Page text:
But then the realisation sets in. The speech. You need to write a speech and proclaim it to an audience of the bride and groom’s closest friends and family. All eyes will be on you, and your best man speech could make or break the day. You could forever be in the newly wedded couple’s bad books, doomed to hear the fake reply of “Can’t tonight mate, I have to fit some doorknobs” when you ask him out for a beer. But get it right and you’ll be the hero of the day.
Here’s how you do that.
50% Funny, 50% Feels
You may get the urge to just rip your pal to shreds like it’s a comedy roast, which is completely natural. But avoid going in too hard and making your speech like a Piers Morgan Tweet.
I’d suggest going for a 50/50 split of humour and emotion. A good structure is talking about your relationship with the groom and how you know him/how long you’ve known him, some safe anecdotes from the stag (enough for some laughs, not gasps or mouth vomits), and then finish on the bride and groom as a couple.
Make sure you do the last and most important part in your own style so it’s completely honest and true to yourself though, because people will see right through it if you just start gushing out some soppy, cheesy poem when in reality the only prose you’ve read was a dirty limerick when you were 13.
Talk about how they met, how they look at each other, the moment you knew they were meant to be together, their future etc. Just keep away from the clichéd dictionary descriptions and keep it real, drawing from your own personal experiences with the two.
Keep your notes in front of you in case you lose track, but try and remember most of it a few weeks prior to the big day. If you want to engage your audience you’ve got to maintain eye contact and move around, not stand there frozen stop-start-stop-starting like a sweaty robot.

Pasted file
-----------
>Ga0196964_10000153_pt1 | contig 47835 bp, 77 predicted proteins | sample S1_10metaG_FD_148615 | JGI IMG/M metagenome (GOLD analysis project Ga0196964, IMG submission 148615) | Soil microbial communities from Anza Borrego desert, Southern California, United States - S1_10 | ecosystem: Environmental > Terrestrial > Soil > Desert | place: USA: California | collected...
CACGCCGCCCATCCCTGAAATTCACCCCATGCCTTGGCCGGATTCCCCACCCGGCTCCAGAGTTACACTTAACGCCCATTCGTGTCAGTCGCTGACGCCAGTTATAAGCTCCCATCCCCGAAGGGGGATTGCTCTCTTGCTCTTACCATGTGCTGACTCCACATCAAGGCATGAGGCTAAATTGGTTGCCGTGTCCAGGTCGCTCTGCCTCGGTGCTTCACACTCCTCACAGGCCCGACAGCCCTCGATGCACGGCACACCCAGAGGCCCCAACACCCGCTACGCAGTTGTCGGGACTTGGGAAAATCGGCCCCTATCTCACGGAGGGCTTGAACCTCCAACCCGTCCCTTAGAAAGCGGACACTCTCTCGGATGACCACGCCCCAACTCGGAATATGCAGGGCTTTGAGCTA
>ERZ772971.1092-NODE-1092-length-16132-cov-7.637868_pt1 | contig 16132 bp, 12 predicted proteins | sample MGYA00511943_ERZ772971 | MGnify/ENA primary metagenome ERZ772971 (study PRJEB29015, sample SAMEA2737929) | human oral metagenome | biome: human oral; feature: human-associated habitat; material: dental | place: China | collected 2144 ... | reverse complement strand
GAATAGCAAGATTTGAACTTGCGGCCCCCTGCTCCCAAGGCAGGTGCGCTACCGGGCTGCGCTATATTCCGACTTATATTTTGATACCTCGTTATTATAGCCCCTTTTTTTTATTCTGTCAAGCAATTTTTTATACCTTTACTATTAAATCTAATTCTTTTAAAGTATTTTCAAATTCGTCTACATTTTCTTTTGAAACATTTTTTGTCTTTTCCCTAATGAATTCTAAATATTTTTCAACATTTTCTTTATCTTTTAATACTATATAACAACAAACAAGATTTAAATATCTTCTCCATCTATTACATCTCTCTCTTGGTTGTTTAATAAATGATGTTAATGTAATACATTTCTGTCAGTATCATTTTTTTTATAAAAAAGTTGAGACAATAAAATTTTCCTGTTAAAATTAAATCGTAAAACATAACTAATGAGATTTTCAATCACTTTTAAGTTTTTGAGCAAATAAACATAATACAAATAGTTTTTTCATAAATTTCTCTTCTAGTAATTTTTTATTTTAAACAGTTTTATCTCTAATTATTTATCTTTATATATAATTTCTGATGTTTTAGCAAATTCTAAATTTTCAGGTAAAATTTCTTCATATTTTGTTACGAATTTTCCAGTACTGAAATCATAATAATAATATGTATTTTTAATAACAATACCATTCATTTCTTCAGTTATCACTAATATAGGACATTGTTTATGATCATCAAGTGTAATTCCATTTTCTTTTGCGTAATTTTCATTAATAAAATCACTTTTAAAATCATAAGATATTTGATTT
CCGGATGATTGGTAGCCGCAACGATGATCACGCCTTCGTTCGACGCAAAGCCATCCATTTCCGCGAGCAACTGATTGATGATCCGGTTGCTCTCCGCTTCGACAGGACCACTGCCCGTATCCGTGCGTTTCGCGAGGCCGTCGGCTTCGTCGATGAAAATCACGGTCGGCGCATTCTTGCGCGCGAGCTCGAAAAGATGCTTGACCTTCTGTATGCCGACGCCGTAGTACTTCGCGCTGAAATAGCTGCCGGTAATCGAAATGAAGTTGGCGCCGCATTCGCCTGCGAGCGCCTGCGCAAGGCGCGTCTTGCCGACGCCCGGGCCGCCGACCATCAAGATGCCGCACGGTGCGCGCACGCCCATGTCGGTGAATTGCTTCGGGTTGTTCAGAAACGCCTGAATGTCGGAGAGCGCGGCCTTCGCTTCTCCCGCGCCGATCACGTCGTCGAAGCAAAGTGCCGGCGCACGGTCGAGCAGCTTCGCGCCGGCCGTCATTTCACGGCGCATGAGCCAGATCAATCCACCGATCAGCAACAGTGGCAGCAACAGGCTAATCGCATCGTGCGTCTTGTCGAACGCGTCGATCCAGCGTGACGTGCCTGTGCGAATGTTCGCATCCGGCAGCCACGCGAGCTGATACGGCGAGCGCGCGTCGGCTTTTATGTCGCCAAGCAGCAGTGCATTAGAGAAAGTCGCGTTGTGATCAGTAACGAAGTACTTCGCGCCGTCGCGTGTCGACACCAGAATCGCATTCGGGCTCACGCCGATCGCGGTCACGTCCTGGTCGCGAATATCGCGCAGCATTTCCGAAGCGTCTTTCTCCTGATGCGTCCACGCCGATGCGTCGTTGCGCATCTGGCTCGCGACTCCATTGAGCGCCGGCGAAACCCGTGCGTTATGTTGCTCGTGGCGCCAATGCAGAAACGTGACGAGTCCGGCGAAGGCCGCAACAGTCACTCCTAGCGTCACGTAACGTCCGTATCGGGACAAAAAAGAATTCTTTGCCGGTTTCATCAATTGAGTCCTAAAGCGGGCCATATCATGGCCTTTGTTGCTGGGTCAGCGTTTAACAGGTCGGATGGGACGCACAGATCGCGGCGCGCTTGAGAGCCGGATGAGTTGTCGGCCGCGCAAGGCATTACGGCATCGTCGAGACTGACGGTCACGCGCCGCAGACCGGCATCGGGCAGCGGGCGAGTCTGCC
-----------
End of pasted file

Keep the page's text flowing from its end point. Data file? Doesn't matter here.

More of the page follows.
My advice would be to read it out to your other half/flat mates/family beforehand and get your timings and delivery right. This also gives an outsider a chance to sense-check it too so you can avoid anything too grim that’ll make the day end in divorce.
Don’t Forget The Bride
ALWAYS open up with how beautiful the bride and bridesmaids look and get your audience to give them a round of applause. They’ve paid for your dinner, so dish out the complements like you’re throwing out drunken likes on Instagram.
Don’t Be Obscene
Know your audience. There’ll most likely be a number of children and grandparents there, so talking about how you made the groom drink beer out of your butt crack on the stag will not go down well. It’s fine to hint at some atrocity you and the groom have been involved in, but avoid going into heavy, descriptive details.
Also avoid swearing, this is a classy, memorable occasion that doesn’t need the F-bomb dropped. No parent wants their child running up to them shouting “Gimme a piece of f*k*ng cake, mummy.”
Don’t Do It Drunk
A drink or two to calm the nerves is fine, but leave it at that. Any more and you risk the chance of slurring your words, going bright red, having droopy eyes, or even worse, drunk crying about losing your mate.
Remember: your speech will be filmed and photographed, so look and sound your best.
When you’ve gotten through it all, remember to get everyone to raise a glass to the bride and groom, naming them as the new Mr and Mrs XXX. Then you can relax and get on the sesh.